The tension and conflict between Elsie and her mother, and Elsie and her brother (Mark), are spot on and completely relatable. The growing bond between Tyler and Elsie is well developed, with each of them pushing the other to experiences, and memories, they may never have explored, or remembered, left to their own devices, family backgrounds and expectations. Ms. Markstahler also knows how to describe what it’s like when carrying for someone you love who is dying. Life Happens On The Stairs is an excellent story about love and family, for both young and older adults.

Cinderella’s Question

From the wily Zen Master Tova Tarantino Toshiba: The Illustrious and Delusional Abbess of Satire.

Master Tarantino Toshiba always believed in equality and freedom for all. She freely taught to one and all — young, old, men, women, children, smart, stupid, rich, poor, and even the middle-class. There was a little girl named Cinderella who had been taken in at the monastery after her parents had died. By the time she was of age, she started noticing that all the nuns would visit their master daily for a private session. She was told that these sessions were called nodzen and were designed for each student to be given a special koan (or mind problem) for them to solve and reach enlightenment. Cinderella said she “reeeeally” wanted to participate in nodzen as well, and asked for permission to do so. She was now of age, so her Master could not refuse.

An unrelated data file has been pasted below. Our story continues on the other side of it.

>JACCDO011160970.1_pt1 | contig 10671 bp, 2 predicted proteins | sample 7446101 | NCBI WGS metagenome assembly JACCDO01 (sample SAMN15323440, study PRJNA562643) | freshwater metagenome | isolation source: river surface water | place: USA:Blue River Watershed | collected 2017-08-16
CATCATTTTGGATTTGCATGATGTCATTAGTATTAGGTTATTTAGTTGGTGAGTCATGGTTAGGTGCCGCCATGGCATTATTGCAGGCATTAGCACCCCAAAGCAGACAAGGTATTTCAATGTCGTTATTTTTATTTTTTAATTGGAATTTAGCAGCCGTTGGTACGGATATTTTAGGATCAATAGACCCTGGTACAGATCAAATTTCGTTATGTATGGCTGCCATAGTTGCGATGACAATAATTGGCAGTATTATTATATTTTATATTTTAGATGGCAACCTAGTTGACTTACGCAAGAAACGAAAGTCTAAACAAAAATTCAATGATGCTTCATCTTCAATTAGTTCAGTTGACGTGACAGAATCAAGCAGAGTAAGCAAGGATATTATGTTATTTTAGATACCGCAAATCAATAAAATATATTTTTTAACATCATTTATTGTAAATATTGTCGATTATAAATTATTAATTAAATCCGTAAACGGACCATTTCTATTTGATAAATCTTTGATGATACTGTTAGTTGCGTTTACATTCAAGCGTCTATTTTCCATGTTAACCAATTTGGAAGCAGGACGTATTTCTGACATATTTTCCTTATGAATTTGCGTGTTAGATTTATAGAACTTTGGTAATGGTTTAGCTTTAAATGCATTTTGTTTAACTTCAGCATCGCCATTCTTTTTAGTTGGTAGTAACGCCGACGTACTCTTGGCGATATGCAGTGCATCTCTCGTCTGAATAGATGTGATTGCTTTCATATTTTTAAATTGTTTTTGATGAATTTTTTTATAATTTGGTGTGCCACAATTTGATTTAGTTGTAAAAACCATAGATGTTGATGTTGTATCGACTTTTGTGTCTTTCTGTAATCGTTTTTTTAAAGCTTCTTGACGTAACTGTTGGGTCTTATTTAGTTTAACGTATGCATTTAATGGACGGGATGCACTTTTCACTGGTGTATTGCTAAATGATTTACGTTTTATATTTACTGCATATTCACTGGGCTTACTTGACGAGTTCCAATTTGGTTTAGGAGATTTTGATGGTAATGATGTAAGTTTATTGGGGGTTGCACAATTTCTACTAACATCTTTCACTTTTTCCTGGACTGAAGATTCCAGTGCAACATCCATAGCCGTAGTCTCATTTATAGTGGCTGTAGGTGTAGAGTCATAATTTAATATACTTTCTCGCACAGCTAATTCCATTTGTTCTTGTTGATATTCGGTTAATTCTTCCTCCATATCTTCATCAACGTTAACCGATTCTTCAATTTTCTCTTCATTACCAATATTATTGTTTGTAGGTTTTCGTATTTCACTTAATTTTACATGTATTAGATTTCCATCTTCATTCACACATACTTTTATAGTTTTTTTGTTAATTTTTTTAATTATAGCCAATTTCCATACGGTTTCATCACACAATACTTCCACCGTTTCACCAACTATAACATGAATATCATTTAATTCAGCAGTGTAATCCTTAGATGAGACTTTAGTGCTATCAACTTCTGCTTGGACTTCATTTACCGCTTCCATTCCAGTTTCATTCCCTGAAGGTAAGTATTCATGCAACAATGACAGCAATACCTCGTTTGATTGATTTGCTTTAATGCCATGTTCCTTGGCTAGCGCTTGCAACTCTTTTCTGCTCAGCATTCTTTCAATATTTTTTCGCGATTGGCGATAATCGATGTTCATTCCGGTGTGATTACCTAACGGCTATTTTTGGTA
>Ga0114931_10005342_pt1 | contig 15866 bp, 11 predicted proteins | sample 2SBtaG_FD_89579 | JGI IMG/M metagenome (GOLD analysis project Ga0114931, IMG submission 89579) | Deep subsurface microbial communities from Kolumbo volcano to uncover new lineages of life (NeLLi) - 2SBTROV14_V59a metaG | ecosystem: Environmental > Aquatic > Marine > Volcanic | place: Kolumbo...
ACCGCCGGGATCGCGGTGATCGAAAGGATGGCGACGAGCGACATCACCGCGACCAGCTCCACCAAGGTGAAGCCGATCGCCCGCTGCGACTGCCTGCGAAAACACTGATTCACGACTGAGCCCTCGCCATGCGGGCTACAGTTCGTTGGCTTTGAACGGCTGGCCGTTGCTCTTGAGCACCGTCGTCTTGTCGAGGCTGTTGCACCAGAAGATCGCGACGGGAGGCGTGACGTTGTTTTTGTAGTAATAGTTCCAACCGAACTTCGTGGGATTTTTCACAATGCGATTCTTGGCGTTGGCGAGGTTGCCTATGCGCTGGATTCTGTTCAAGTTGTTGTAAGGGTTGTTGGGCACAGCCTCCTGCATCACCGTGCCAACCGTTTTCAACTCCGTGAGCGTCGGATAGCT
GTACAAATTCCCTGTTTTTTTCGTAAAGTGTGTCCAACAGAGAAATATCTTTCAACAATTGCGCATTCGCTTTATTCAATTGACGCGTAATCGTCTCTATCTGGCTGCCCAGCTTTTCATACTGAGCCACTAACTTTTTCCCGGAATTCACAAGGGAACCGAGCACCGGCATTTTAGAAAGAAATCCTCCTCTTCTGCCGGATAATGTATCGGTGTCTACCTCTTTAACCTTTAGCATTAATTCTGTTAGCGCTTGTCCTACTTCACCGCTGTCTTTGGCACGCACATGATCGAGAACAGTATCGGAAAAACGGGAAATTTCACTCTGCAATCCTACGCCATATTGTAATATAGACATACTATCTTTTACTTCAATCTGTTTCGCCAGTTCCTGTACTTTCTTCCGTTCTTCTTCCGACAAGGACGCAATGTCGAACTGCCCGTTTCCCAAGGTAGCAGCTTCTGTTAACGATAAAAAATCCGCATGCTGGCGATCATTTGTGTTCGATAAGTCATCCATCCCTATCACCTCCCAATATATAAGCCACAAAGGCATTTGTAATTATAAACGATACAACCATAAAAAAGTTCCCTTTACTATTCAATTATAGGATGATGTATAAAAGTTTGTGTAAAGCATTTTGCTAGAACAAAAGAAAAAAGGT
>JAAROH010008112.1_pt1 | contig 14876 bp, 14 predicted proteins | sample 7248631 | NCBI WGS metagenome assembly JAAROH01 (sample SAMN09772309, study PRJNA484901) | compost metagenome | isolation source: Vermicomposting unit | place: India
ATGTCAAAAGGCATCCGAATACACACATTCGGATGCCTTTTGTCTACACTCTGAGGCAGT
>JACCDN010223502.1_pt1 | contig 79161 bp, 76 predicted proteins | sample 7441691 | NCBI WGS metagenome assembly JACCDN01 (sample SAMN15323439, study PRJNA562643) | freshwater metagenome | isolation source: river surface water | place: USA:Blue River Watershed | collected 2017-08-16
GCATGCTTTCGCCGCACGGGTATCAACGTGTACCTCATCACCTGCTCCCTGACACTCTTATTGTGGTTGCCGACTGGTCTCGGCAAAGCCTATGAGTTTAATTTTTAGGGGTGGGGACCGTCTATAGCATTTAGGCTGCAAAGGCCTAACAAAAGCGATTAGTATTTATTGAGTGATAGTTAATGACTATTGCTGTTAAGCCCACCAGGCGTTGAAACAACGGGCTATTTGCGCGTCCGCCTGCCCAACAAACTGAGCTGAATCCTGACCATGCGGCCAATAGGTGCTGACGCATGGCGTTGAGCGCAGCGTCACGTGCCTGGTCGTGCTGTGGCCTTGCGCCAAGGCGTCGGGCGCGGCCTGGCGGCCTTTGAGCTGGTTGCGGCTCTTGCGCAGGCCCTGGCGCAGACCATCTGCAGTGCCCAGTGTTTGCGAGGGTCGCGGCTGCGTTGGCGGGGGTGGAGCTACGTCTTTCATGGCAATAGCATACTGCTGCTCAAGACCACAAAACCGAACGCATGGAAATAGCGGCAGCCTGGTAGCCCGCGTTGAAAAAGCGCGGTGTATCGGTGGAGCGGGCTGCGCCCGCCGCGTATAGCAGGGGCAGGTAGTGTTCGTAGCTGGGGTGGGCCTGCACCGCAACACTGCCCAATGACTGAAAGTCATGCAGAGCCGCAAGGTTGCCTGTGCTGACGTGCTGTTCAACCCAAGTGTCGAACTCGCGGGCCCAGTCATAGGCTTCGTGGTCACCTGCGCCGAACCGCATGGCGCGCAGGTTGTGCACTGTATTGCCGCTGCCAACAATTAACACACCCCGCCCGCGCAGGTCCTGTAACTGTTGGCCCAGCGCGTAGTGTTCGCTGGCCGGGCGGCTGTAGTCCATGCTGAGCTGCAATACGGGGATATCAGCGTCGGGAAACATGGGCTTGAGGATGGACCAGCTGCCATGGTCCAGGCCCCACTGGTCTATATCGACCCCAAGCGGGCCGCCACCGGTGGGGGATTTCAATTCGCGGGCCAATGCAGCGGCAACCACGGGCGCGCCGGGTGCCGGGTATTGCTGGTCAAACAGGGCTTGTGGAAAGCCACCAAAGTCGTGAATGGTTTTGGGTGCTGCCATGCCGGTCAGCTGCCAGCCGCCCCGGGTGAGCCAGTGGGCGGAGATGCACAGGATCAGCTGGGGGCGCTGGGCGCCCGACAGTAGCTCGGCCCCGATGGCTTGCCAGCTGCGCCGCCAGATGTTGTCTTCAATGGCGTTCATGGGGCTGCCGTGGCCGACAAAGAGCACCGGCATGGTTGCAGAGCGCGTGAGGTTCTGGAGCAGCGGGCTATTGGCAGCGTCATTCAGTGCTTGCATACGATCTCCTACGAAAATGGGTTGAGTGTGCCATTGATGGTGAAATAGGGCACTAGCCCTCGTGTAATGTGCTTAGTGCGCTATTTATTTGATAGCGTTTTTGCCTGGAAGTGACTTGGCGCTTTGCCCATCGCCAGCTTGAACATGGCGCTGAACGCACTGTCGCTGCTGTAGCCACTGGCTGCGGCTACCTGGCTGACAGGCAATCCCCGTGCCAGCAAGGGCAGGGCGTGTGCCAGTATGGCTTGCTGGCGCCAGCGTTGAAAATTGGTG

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Cinderella approached Master Tarantino Toshiba’s room the next morning and banged loudly on the door (as she had been instructed). She was invited in and asked to squat in the middle of the room.